For those climbers who plan to visit North Carolina, I will mention one caveat. Outdoor tourism-wise, the state can be divided into two regions: the coast, and the western Mountains. Between them lies a whole lot of driving past swamp, agriculture, and the occasional city. If you surf, it might be OK to combine both venues and deal with the 6 to 8 hours of driving in between. Otherwise, just head west. Asheville or Winston-Salem are good jumping-off points for vertically-minded travelers.
Fully caffeinated, we drove from Durham to Moores Wall in about 2 hours. The weather was exceptional: cloudless blue sky, comfortably cool, and a scant breeze. Our directions were exemplary; with nary a hitch we wound around the access road, marveling at the view of the cliffs, and arrived at the climbers parking lot.
Crane Mountain now has over 200 routes gracing its cliffs, 220 in fact, according to my latest count. 2012 was a good year to focus on the benchmark, with an early spring and prolonged dry weather throughout the summer. Autumn hasn’t been quite so good – on the contrary, it has been lousy – but we’ve managed one or two major additions all the same.
Tom and I gravitated toward the high South Corner Cliffs, finally tackling that long project I’ve longed to do. Tom sent the direct line, dubbing it Second Amendment; I circumvented both 5.10b cruxes (!!) to yield a 5.8+ version named Bill of Rights. I highly recommend climbing one or the other, this is another Crane “must-do” and an excellent introduction to this piece of the mountain. Bring plenty of QDs, green and red C3s, a selection of smaller C4s, and maybe the #4 C4 as well (optional at the belay). Two pitches, both of which have 5.8 or 5.10b cruxes (depending on which line you take). The upper 5.10b crux is well-protected, but there is some runout 5.7ish terrain shortly thereafter.
We also spied, cleaned up, and finally sent another line about 200′ to the right, yesterday. It’s an 85′ 5.10a/b, again with cruxes at the start and finish, called Riprovando. A burly start involving a jughaul to a left-rising crack in a steep wall gives way to elegant friction crossing a face to finish off on delicate and dicey moves to a distant rail near the finish line.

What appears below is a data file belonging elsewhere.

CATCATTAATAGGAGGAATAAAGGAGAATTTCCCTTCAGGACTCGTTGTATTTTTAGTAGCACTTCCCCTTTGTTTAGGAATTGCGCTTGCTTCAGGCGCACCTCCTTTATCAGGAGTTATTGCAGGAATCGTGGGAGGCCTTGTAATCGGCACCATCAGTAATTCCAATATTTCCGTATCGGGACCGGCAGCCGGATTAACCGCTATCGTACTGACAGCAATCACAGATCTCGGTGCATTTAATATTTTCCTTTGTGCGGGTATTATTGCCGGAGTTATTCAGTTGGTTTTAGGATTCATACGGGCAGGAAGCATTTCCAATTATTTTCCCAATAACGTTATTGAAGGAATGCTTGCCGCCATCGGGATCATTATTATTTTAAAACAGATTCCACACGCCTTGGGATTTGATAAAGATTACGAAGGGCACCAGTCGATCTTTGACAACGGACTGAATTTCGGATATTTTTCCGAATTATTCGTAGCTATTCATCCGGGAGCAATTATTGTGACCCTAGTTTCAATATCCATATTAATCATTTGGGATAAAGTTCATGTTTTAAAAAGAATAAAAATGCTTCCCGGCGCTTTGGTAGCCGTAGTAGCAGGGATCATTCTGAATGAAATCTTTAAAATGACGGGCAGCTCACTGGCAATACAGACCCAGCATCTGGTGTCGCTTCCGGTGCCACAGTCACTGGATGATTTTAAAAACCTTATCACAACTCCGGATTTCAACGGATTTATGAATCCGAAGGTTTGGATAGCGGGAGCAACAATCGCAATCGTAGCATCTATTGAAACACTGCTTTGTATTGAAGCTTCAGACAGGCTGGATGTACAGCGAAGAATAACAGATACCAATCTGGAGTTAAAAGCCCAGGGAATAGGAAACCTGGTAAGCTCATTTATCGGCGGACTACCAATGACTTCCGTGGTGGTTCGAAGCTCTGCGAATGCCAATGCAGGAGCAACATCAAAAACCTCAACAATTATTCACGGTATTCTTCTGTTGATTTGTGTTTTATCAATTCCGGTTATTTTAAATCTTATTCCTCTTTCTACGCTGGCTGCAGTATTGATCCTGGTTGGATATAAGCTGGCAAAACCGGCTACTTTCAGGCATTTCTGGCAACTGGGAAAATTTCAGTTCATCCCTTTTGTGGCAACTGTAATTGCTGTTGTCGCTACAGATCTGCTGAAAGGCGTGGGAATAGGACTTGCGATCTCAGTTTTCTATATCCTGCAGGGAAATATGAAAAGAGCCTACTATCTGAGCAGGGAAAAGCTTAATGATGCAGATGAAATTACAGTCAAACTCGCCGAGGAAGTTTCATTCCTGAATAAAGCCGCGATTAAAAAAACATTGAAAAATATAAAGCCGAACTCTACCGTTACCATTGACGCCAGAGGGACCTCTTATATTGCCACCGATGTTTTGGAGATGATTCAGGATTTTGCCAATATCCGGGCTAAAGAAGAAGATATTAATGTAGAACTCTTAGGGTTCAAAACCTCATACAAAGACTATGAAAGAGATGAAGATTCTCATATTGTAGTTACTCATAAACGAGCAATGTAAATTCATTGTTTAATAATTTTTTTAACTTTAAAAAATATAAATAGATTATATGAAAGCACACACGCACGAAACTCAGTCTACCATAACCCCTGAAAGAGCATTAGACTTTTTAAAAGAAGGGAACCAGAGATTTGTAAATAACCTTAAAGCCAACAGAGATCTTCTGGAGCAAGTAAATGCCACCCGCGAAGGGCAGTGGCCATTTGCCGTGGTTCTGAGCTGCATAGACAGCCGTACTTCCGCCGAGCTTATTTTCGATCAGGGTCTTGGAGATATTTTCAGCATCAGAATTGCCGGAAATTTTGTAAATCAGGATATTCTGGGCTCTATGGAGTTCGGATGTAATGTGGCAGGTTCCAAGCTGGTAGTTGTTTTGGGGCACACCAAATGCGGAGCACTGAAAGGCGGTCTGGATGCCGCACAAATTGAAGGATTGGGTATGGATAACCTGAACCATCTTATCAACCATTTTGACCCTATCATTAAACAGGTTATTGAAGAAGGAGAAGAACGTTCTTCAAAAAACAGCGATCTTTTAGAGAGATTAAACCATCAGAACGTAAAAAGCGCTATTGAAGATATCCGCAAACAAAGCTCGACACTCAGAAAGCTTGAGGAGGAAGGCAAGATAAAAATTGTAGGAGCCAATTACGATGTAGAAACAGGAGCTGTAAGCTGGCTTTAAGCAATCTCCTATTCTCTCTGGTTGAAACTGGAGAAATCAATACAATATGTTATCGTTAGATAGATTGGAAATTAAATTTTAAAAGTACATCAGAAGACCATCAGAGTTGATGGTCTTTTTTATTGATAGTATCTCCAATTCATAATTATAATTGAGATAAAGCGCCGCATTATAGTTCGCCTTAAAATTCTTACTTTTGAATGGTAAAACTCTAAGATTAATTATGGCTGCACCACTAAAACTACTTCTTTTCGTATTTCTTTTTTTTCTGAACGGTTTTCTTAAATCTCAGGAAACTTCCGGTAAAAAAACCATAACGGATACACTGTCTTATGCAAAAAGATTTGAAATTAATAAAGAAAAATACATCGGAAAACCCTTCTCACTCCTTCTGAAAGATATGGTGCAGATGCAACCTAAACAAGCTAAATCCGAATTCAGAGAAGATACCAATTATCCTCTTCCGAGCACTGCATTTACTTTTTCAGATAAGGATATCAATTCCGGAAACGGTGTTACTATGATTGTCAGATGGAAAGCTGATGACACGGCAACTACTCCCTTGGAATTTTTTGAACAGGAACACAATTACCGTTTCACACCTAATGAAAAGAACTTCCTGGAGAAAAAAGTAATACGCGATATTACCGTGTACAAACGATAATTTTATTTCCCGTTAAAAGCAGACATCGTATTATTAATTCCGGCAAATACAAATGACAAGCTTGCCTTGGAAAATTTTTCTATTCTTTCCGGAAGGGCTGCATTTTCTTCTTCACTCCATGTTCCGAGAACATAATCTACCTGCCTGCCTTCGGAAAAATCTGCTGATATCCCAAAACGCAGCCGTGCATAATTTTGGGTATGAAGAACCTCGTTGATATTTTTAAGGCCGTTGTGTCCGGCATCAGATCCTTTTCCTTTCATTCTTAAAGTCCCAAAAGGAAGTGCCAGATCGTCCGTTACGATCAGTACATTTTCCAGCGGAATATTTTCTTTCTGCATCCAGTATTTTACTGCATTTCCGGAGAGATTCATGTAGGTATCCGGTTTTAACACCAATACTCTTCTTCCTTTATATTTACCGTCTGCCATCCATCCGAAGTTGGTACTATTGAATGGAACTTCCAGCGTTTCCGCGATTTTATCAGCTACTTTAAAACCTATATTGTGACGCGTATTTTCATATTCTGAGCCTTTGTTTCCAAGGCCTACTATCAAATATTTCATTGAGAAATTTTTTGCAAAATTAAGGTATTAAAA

We’ve a few other projects that may be finished before snow and cold put a stop to the madness (yes, Slabmeister being one of them), so I wouldn’t be surprised to see Crane’s sum total reach 225 before the year is out. We are praying for good weather and time to accomplish the feat.
HERE is the lowdown on what went down during this year’s Southern Adirondack Rockclimbers’ Festival. Those of you who missed it, missed a great time, fantastic climbing, and an incredible storm...
Ben Brooke cleaned and sent the straightshot corner system 25′ left of Cranium yesterday. Christened Sleepy Hollow, the line begins in a right-facing corner, which transforms into a left-facing corner and back again before bumping its hard-nosed head into an overhang. Two finishes are possible: a stout 5.8+ scoot to the right gets around the initial lip before returning to the main line, or a direct 5.9 assault through a bombay chimney to reach the anchors at 100′.
Ben, Tom, & I hiked out to have a looksee and sample the latest line today. It needs more cleaning, but even in its present condition is well worth the trip. Bring a full rack, with doubles of #.7 to #3 C4s and a full assortment of C3s (or equivalent). Cold Shuts at 100′. Congrats to Ben on his first big send here on Crane Mountain!